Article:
Second, CDCR has currently created a rehabilitative model that, according to Cummins, previous directors and legislators declared ineffective. Logically then, how is it they can continue to deny parole grants for failure to partake in or comprehend its programs when the very programs themselves are said to be ineffective?

It was and has been aptly described as the “first wave” of the California prison system’s rehabilitative model.

Thirdly, if we are to invest in the notion of rehabilitation and entrust American institutions, then we must demand that CDCR release our loved ones, including those serving LWOP and death sentences. For as Cummins noted:

[In the 1950s, two death row prisoners in San Quentin, Caryl Chessman and Wesley Robert Wells plea] that they had been rehabilitated was the first sign that inmates were about to use the rehabilitative rhetoric of prisons to subvert their own imprisonment. At the center of the maelstrom was an unrecognized contradiction in the design of the rehabilitative prison, which insisted that prison reform and long-term [that is, life terms, the death penalty] prisoner custody are compatible. They were not. The notions of prisoner rehabilitation and continued custody warrant ineluctably at odds—prisoner’s reform by definition required his release. And California prisoners, who were the first to grasp the seriousness of this ideological contradiction, would soon use proof of their own rehabilitation to dispute the need for their continued custody…

In other words, what Cummins has put to us here is the fact that, if CDCr’s mission is to quote on quote “rehabilitate” prisoners, then given the resources that have been expended to achieve this goal and the fact that the department holds steadfast to the notion that they are indeed accomplishing this goal, then we must ask ourselves why is it we are not seeing more lifers paroled? After all, they’ve spent decades undergoing this rehabilitative treatment.


This, of course, leads us to the next demand: changing the composition of the parole board. According to California Penal Code section 5075(b)(3), the board is to be a composition reflective of “a cross section of the racial, sexual, economic, and geographic features of the population of the state.” Currently, the California Parole Board is largely comprised of former correctional staff. (See Board) This definitely must change so as it reflects a more broader spectrum of community leaders and those who are not necessarily to benefit from the continued incarceration of our family members.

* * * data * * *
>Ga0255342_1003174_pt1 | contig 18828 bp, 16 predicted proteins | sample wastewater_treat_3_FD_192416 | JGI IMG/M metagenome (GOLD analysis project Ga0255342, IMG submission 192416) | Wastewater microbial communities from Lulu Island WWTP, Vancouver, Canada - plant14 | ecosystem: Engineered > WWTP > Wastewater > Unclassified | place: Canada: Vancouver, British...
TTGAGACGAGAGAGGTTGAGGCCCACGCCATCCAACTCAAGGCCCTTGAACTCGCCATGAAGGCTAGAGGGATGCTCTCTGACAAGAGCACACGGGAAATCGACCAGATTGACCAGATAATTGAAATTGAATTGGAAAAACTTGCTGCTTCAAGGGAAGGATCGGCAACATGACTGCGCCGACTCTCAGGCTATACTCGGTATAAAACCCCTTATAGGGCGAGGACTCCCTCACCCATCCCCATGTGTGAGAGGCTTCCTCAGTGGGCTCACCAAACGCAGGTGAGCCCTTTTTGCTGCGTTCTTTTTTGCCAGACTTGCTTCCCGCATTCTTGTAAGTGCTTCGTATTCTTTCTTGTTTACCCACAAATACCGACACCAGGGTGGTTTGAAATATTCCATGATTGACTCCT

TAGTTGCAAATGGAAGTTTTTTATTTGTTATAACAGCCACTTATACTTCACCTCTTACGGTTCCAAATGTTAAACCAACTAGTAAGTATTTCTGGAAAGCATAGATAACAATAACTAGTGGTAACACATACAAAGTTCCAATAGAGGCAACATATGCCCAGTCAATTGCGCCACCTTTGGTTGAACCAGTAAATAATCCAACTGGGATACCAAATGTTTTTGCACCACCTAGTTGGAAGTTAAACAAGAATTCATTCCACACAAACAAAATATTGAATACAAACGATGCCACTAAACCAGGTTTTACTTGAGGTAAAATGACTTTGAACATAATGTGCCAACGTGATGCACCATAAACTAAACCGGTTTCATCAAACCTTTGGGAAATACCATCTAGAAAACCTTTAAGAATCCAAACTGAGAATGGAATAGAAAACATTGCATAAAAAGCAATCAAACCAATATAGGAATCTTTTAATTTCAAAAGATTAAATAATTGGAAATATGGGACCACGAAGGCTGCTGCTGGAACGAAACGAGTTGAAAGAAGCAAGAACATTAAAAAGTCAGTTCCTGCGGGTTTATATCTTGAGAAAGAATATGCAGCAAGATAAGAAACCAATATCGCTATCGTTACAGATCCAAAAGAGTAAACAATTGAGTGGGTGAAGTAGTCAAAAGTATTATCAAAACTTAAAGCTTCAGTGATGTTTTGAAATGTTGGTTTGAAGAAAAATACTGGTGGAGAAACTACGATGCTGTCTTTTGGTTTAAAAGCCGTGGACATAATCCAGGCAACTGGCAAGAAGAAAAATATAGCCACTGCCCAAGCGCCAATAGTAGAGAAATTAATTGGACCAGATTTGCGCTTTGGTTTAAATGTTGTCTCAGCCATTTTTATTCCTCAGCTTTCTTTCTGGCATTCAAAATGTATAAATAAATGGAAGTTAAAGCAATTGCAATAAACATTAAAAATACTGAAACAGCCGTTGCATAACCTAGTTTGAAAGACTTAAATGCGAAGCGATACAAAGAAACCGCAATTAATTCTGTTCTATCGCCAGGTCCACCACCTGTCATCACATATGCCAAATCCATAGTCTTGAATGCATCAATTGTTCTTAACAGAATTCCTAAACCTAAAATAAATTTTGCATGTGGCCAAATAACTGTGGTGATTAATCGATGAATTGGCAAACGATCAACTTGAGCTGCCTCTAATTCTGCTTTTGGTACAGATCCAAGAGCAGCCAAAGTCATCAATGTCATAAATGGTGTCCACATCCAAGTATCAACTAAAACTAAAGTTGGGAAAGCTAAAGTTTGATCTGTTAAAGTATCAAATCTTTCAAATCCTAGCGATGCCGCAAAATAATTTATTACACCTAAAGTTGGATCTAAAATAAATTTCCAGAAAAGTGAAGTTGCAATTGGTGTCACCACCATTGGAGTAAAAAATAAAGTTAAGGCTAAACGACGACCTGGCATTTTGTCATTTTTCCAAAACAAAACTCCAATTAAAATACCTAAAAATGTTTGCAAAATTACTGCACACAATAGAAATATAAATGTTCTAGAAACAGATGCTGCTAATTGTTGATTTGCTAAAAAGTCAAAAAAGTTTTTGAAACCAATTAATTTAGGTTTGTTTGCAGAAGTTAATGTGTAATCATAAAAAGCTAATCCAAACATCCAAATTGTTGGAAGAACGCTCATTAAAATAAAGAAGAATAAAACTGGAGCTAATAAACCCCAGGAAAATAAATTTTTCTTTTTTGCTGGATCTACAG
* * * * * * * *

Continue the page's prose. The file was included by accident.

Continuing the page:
…interested in learning how we can change the dynamic and would like to join a statewide and the National Freedom Movement coalition we are building to address issues surrounding the prison industrial complex, please contact us.


Next, and this ties into the third suggestion, there’s a much bigger problem here that we are overlooking. Our current approach essentially is catching the ‘crime issue”, and I use this term phrase for a lack of a better expression, by the tail and not the head. Think about that for a moment, then ask yourself why is it we are seeing schools defunded and jobs outsourced to foreign countries and then once incarcerated we get access to rote education models and employment opportunities for pennies on the dollar, if any wage at all? I will tell you why! It is because crime is a social political process that occurs as a result of a complex design of policies, racist policies, which affect underserved and poor communities.

Indeed it is a very deep and intense subject to go into that, unfortunately, this letter is not necessarily for. However I have written extensively on the subject in my book Domestic Genocide: The Institutionalization of Society.


Lastly, it’s only fitting that this letter serve as a call to action to address a number of issues surrounding the shortcomings of CDCr. Those who are interested in learning how we can change the dynamic and would like to join a statewide and the National Freedom Movement coalition we are building to address issues surrounding the prison industrial complex, please contact us.

For more information on CDCr’s parole grant rates, see: Predicting Parole Grants: An Analysis of Suitability Hearings for California’s Lifer Inmates.